Let’s Talk Nutrition Labels: What You Need to Know!

Let’s Talk Nutrition Labels: What You Need to Know!featured

Hey everyone! 

Today I thought I would come to you with a little topic that might seem trivial, yet I still think it needs to be addressed. I feel like so many people are obsessed with calories and serving sizes on labels that they tend to miss the bigger picture.

For anyone who is looking at labels and feeling slightly confused by all that you are seeing, this post is for you!  We’re gonna look at the label in different ways to try and understand what to look out for depending on your situation.

If you are looking for a snack that will keep you full…

When it comes to the 2 o clock hunger pangs or avoiding dying of hunger during your workout or a snack that will help you stay full for longer then 10 minutes, DON’T LOOK AT CALORIES.

What you want to be looking at is protein and fiber. The golden combination you should ingrain in your brain! (that rhymes too so I know you can remember it).

Protein and fiber has this amazing way of adding bulk to your food, which makes you feel fuller without having to eat so much. Fiber also slows gastric emptying, which helps you stay fuller longer.

Chia seeds nutrition label

The fiber in chia seeds is insane, and it has an interesting protein content as well. When mixed in milk to make a chia pudding, you have yourself a winning protein-fiber combo.

You need about 25-35g of fiber a day, so anything with at least 10-15% fiber (about 5g) is a great choice.

As for protein, recommendations currently state that 0.8 g/kg of protein per day is sufficient. Simply multiply 0.8 by your weight (kg) to know how much protein you need!

Looking at this protein bar, 10g protein meets about 20% of my protein needs, so I know it contains a lot of protein! As a rule of thumb, anything above 8-10g of protein is a high protein choice. Even 5g protein is quite good in my opinion.

Protein bar nutrition label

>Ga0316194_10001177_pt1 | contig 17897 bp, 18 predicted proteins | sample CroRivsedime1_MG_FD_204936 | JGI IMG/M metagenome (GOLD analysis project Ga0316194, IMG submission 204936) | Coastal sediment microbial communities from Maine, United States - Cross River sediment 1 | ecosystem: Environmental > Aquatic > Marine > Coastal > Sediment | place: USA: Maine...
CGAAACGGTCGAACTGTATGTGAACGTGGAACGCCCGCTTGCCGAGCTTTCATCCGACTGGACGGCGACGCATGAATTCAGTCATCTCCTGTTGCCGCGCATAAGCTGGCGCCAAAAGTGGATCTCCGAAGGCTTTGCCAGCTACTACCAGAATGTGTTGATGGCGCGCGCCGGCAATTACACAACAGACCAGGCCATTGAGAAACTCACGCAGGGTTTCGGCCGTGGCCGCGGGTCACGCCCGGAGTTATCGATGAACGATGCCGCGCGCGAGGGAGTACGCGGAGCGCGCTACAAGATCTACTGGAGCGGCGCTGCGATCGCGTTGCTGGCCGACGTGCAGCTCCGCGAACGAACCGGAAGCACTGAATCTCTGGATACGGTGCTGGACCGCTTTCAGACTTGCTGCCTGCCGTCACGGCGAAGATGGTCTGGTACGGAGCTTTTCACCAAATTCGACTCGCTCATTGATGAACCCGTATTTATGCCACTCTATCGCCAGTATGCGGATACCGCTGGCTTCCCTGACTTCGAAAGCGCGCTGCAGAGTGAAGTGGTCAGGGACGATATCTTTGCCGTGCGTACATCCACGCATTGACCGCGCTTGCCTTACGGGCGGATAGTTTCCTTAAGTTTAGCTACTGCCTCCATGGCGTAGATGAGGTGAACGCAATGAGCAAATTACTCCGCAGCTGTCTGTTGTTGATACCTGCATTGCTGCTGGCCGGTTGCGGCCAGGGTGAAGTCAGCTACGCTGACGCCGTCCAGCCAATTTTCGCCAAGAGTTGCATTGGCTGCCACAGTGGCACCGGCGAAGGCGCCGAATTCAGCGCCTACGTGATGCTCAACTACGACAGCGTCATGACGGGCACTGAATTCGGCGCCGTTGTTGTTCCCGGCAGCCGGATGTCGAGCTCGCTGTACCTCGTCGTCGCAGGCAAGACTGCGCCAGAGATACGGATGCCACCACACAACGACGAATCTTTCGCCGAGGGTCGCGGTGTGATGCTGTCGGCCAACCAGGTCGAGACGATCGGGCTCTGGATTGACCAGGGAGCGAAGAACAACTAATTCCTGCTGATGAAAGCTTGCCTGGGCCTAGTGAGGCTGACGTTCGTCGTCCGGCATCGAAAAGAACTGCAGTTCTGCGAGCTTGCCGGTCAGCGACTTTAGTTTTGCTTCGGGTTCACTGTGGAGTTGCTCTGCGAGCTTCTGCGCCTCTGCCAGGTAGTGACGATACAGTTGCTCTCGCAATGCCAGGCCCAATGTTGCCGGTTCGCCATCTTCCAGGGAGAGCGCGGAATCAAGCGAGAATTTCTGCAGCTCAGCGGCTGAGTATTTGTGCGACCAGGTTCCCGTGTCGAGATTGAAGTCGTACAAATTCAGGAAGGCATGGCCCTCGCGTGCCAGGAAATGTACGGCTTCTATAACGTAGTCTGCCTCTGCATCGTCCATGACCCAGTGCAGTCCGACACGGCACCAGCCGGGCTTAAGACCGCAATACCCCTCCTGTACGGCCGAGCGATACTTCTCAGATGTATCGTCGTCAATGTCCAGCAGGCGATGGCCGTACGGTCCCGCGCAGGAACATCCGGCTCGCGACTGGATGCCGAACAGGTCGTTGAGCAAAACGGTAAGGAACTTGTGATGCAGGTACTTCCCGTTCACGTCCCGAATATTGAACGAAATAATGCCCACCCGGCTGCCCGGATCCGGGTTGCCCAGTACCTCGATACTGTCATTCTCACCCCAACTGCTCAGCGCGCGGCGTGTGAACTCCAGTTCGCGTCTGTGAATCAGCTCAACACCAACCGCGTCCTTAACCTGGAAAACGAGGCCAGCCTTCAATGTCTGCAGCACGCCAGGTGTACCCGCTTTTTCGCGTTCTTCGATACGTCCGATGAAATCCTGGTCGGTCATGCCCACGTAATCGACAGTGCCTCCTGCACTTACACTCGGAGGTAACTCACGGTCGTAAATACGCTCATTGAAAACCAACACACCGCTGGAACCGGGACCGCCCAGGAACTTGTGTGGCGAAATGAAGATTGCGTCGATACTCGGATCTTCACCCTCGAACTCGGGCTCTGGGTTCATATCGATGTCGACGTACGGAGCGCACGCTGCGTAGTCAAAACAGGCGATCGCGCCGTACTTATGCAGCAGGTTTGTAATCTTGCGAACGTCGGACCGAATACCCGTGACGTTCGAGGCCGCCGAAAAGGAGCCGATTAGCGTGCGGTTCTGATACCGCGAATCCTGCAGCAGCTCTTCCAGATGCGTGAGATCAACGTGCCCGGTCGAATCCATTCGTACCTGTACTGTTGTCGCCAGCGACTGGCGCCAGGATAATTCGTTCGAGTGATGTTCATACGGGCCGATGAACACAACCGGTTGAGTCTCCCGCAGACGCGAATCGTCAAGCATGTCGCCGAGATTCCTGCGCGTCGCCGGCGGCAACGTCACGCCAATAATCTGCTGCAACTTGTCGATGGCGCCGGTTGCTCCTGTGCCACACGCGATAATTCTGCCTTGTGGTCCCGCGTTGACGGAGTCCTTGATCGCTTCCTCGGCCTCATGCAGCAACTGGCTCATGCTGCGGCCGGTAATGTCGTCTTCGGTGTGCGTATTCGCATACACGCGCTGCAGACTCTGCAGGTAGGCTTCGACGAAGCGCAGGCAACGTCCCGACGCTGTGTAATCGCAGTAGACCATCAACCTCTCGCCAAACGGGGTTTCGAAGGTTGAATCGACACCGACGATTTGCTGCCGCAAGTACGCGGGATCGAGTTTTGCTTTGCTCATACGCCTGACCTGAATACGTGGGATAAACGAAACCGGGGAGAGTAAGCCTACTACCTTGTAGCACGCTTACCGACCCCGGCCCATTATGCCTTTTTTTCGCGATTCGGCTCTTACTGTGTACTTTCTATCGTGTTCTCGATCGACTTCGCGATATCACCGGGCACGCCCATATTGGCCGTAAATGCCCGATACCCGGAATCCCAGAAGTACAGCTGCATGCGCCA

If you are wanting to avoid sodium and cholesterol

Simply enough, this would require you to look at the sodium and cholesterol content of the food you are eating.

Remember though, cholesterol is only found in animal products, so any plant based food or non animal food will be cholesterol free.

As for sodium, it’s getting harder and harder to not exceed by a landslide our sodium needs. So try remembering this rule of thumb from Health Canada: whenever you are looking at the % daily value, 5% is a little and 15% is a lot.

In this case, you would want to make a choice that would have less than 15% of your daily sodium requirements.

If you are concerned with fat content…

Keeping an eye on your fat intake is a wise choice, but you really do need to be careful. With all the reduced calorie and fat options on the market, sugar content of food tends to increase substantially. If you eat too much sugar, it will simply turn into fat in your body, so try keeping that in mind! 

You might see some labels that have many different types of fats listed under total fats: 

oatmeal nutriton facts

Here is a quick guide to each fat:

Saturated fats: These often come from animal sources, such as butter, lard, shortening or even coconut. There is mixed evidence on the effect of saturated fats, but my best advice would be to try and choose foods with lower saturated fat, although it can be really hard to find a good food choice (protein bars, granola, snack bars…) that does not contain at least some saturated fat. Don’t fret over this one too too much.

Trans fats: This one raises your bad cholesterol and can cause increased risk of heart disease, stroke and diabetes. I try avoiding this fat in all the products that I buy.

Monounsaturated fats: This fat is healthier for you as it can raise your good cholesterol! Seeing this fat on the label is good.

Polyunsaturated fats: Can help lower your bad cholesterol and usually comes with Vitamin E, which is a powerful antioxidant! 

Omega 3: An essential fat your body can not make, it helps in lowering your risk of heart disease thanks to it’s anti inflammatory properties. This fat is a great choice! 

Omega 6: An essential fat your body can not make, it can actually be pro-inflammatory if consumed in high amounts. The trick is to consume a good balance of omega 3 and omega 6, which can be a little tricky. Generally, our diet provides enough omega 6 and not enough omega 3, so focusing on omega 3 is a good way to go!


That’s all I have for today! If you have anything to add or have other questions, don’t be shy to comment down below! 

P.S. I thank all of you who filled out my one year blogiversary survey! This post was written because of your awesome feedback, I love knowing what you guys would want to see! 

If you still have not filled out the survey, click HERE to fill it out now! (this a web link so for anyone who had troubles filling the survey out if you are using a tablet, this link should work fine!)

P.S x2: This post is in no way telling you to always chose foods based on these recommendations, it’s good to know so that you make healthier food choices, but some foods will contain some trans fat or have a lot of saturated fat and I am in no way telling you to completely avoid them!! 

Have a great one!

About the author

Stephanie Leduc

Stephanie - 22 years old - lover of food - Dietetics intern - Believes in a balanced lifestyle of health, fitness and a whole lot of sugar - dreamer and wanna be traveler

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